Hydraulic power recovery turbine (HPRT) is a machine used to recover energy from a liquid stream by reducing its pressure. A common type of HPRT is a reverse-rotating centrifugal pump that recovers energy from a high pressure process liquid by reducing its pressure that will otherwise be wasted across throttle valves.
Many types of centrifugal pumps can be used as HPRT with few design changes - horizontal or vertical, single stage or multistage, overhung or between-bearing type. They do not require special metallurgy - carbon steel, stainless steel, or chrome, are some commonly used materials.
Some liquids that have been used with hydraulic power recovery turbine include hydrocarbon, rich oil, lean oil, mea solution, rich catacarb solution, selexol, monoethonolamine, triethanelamine, amine solution, solvent, and many others.
A process liquid may not be available always , or its pressure may be variable, thus HPRT is typically not used as standalone driver, rather, it is commonly used in a train arrangement that includes the driven equipment, an electric motor as primary driver, and an HPRT as secondary driver to unload the electric motor to reduce its power consumption.
A typical train arrangement would consist of this sequence: the driven equipment, an electric motor with double-extended shaft, a clutch, and an HPRT. A clutch is included so the HPRT can be disconnected from the motor in case the process liquid becomes unavailable, or its pressure becomes too low, to avoid the HPRT from becoming a drag to the system.
Some train may have the following arrangement: an HPRT, a clutch, the driven equipment with double extended shaft, and a motor. In this arrangement, it must be ensured that the driven equipment is accessible without physically removing the clutch. In one such train arrangement, a company supplied a radial split case pump (driven equipment) between a clutch and a motor. It turns out that the rotor of the radial split case pump cannot be removed for servicing without removing the clutch – a big error that tarnished the reputation of the company that designed the train arrangement.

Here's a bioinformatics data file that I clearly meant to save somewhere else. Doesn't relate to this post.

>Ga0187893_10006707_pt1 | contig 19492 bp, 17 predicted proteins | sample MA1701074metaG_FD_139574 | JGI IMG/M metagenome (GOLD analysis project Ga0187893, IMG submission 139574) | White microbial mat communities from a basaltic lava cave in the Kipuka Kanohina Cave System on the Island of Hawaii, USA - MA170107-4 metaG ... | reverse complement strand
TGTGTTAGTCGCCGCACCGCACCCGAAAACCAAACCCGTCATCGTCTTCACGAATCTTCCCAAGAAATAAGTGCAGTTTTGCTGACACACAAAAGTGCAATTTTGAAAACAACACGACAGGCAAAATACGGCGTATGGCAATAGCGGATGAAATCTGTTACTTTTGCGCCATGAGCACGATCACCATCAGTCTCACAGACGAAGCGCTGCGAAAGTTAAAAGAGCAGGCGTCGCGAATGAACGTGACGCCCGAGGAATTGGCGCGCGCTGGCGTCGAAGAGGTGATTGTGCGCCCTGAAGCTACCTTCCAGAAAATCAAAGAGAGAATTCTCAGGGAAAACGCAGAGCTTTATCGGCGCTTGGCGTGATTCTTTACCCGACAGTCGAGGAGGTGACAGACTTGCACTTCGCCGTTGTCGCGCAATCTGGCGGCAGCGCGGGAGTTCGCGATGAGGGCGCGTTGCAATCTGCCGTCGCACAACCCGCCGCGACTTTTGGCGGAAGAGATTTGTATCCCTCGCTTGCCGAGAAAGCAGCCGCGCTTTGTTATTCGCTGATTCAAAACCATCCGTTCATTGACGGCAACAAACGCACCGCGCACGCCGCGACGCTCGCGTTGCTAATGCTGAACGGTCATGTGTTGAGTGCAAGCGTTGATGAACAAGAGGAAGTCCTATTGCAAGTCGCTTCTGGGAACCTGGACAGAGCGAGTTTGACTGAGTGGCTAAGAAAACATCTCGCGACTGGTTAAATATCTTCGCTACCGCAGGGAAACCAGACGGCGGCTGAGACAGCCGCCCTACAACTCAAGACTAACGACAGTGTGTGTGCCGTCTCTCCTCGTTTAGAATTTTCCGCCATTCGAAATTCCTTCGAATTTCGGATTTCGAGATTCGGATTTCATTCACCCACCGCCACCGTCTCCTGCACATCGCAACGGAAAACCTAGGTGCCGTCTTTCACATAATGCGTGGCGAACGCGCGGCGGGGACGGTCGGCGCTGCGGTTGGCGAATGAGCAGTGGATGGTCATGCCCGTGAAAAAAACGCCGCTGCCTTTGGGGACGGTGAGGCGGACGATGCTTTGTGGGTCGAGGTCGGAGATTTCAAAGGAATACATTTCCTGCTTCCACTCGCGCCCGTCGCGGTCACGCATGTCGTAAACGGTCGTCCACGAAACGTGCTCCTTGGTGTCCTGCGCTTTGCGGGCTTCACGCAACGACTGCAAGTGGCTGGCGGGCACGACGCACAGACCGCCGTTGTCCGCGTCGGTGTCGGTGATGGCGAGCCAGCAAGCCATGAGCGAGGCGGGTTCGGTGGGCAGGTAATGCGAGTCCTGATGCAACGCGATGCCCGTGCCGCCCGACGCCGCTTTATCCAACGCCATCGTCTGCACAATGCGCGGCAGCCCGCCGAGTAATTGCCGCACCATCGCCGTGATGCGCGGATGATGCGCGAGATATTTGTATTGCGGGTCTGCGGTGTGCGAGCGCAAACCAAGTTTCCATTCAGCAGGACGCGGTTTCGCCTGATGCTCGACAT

The design of HPRT are basically the same as a pump except for some changes due to its reverse rotation and high inlet pressure. Example, its threaded parts are threaded in reverse direction to prevent the parts from becoming loose during operation. Its bearing type, and the manner of its hydraulic thrust balancing, may require some changes depending on its pressure. The nozzles of an HPRT are the reverse of that of a pump - the inlet and outlet of an HPRT are the discharge and suction nozzles, respectively, of a pump.
The performance of a hydraulic power recovery turbine is different from that of a pump. Whereas a pump can operate from its minimum to maximum flow range, an HPRT must operate near its best efficiency point (BEP). At some point below its BEP, the capability of an HPRT to recover energy is greatly diminished and, farther below that, the HPRT becomes a drag to the system.
The power recovered by HPRT is calculated from the equation:
Q x H x SG x E HP = ----------------------- 3960
HP - energy recovered by turbine, horsepower Q - turbine capacity, gallons per minute H - differential head across turbine, feet SG - specific gravity of liquid E - turbine efficiency, decimal
A typical hydraulic turbine performance curve is shown above [ * ]
The second part of this article [ * ] provides the answers to these questions:
How is a pump selected as hydraulic power recovery turbine?
How is a pump curve converted into an HPRT performance curve?
In controlling the operation of HPRT with throttle valve, should the valve be installed upstream, or downstream, of the HPRT, and why?
[ * ] Some information are excluded in this article. Read more.